Hello Everyone,

I am looking for a realistic comparison of WE salaries. I have been searching the web, but have found very little applicable data. I am looking for average salaries within the WE field, specifically in the 0-5 years experience range. If anyone can offer any help, I would really appreciate it.

Thanks,
Dave

Dave –
There is a real need for better data on Welding Engineering salaries. Having personally interviewed 150-200 WE’s over the last 3 years, and hunting hard to assemble justification for realistic market salaries while hiring 9 BSWE welding engineers, I learned some things that few understand.

OSU and Ferris State have data on WE grad starting salaries. OSU’s is most complete and easiest to find online, the last I knew. The best data I’ve ever found on welding engineering career salaries is at ThinkEnergy-dot-com. BUT, there’s a huge caveat that they don’t tell you about. While they track Welding Engineering, they do not distinguish non-degreed from degreed WE’s: all figures are lumped together purely by Job Title. That doesn’t sound bad until you realize it’s not at all like other engineering fields, where most Civil Engineers or Chemical Engineers actually are trained in their disciplines – which is why the W.E. salaries look much too low. In the U.S., according to Dr. Yoni Adonyi (Professor of Materials Joining Engineering, LeTourneau University), about SEVENTY PERCENT of “Welding Engineers” are merely appointed to the job title. That’s because they need someone and either can’t find a real W.E., think they don’t need a real W.E., or they aren’t willing to pay for one (for various reasons). The stand-in may have a vocational welding certificate, or an Associates or Bachelors in another field, but in most cases their welding training is very limited.
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Advice for Recruiter Client’s Welding Engineer position – #1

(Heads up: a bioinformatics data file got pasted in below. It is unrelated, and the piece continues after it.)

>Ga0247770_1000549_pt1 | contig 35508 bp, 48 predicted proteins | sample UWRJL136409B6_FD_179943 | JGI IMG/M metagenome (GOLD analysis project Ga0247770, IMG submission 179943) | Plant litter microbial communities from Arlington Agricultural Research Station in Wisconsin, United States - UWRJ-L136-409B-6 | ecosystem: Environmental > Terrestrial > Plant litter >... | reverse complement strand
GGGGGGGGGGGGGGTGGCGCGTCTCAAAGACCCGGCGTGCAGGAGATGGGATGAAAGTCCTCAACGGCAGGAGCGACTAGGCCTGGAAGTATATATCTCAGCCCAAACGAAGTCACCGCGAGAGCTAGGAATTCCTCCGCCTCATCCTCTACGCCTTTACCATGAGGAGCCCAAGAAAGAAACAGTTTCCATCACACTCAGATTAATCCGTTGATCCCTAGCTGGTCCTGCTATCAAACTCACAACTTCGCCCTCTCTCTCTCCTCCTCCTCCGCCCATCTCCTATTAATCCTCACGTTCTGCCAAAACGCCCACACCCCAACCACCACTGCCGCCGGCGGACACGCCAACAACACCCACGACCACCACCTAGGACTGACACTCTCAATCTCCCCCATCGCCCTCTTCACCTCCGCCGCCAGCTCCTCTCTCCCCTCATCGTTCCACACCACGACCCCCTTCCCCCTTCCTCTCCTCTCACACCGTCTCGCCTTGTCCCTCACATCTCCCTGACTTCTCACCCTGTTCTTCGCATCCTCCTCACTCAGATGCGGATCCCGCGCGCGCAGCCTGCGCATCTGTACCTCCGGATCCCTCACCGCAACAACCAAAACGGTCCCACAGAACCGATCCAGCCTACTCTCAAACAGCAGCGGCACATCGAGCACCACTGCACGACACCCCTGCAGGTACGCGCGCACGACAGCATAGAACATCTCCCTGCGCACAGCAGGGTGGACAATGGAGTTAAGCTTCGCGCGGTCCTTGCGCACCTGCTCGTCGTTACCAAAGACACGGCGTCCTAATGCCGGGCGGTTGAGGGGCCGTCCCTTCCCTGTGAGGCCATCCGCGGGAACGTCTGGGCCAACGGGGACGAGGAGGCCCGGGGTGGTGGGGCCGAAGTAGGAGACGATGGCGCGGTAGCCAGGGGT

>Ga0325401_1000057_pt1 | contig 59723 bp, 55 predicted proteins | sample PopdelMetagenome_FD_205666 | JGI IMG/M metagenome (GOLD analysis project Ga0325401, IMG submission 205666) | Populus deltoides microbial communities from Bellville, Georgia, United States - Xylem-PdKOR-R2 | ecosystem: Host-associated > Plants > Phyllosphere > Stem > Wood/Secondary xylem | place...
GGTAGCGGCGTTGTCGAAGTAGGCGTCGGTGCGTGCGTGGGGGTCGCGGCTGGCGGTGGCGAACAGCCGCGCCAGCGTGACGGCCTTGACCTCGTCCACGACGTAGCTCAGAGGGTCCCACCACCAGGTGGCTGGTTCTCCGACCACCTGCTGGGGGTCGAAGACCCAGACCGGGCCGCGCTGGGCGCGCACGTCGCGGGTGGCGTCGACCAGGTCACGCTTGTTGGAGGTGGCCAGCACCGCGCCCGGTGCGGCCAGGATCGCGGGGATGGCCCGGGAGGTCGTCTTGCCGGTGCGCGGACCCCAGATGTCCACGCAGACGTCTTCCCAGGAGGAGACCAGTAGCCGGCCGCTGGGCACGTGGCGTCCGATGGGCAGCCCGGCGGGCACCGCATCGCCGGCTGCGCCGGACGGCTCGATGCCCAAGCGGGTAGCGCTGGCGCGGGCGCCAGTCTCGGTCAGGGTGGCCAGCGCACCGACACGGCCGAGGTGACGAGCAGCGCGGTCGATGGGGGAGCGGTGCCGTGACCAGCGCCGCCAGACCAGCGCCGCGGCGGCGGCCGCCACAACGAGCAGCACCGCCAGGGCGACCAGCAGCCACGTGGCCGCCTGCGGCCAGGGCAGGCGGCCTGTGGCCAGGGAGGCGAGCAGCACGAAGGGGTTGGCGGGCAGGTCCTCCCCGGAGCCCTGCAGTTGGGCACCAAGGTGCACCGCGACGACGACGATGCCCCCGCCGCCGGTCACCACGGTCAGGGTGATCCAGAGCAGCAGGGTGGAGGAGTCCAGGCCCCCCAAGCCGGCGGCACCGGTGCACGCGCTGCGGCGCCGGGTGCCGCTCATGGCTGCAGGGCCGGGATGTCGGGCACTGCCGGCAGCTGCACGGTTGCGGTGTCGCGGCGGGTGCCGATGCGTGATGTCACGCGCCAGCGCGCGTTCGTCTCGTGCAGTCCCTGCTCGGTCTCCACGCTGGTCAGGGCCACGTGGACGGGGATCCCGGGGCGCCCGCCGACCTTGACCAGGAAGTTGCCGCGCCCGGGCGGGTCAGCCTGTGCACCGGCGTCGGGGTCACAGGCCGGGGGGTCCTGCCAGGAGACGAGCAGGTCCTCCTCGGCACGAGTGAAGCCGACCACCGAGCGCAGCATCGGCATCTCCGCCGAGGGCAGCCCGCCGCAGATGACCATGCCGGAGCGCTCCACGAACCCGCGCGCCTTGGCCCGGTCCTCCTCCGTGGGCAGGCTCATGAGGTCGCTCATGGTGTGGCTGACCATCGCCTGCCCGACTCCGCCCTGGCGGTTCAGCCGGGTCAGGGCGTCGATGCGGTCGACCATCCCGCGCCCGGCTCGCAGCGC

March 2, 2009

This is the FIRST in a series of responses from my e-mail archives, which I’m publishing because the Recruiters noted them as helpful advise and perspective on their client’s Welding Engineering positions. Most recruiters and even most HR Managers have little experience or exposure to the Welding Engineering segment because it’s so small. It’s my hope that these will help increase understanding of some of the realities, needs, obstacles and rewards in finding and retaining degreed welding engineers.

Regarding the “#41XXX Welding Engineer Position”, if I could offer some advice for your client as a degreed W.E. with 21 years experience who has interviewed roughly 200 Welding Engineers to hire about 10 W.E.’s in the last 5 years…

A salary range of $44-55k is unrealistic for a degreed Welding Engineer with 3-5 yrs experience unless their cost of living is 20-50% below the national average.

There are only three ABET accredited W.E. universities in the nation: LeTourneau University, Ferris State University, and The Ohio State University. At OSU (for example), the average starting salary is about $60k for a brand new (2008) graduate. Recent LeTourneau University graduate majors are Materials Joining Engineering instead of Welding Engineering. After 3 years experience, average 2nd position starts at about $70k. With 5 yrs experience, a good degreed W.E. with the capabilities they’re looking for is likely going to be in the $65-$80k range.

Keep in mind that there are only about 100 W.E. graduates a year, totaled from the 3 schools. That’s why about 70% of the “Welding Engineers” in industry are only titled as W.E.’s. Those 70% are people, some with other engineering degrees and some with none, who can ENABLE the welding processes. However, of the 30% of degreed Welding Engineers, only about half of them can optimize processes for excellent profitability and quality. That’s why the best W.E.’s, with experience, make $75-120k base salaries: they are the only ones who can make profitability differences measured in millions of dollars.

Most recruiters and even most HR Managers have little experience or exposure to the Welding Engineering segment because it’s so small. So I hope that helps. If you have any other W.E. position openings that could benefit from strong expertise with a history of dramatic process improvements beyond the “benchmark” performance standards, let me know…

Brian Dobben

2nd in this series:  https://weldsparks.wordpress.com/2009/03/07/advice-for-recruiter-clients-welding-engineer-position-2/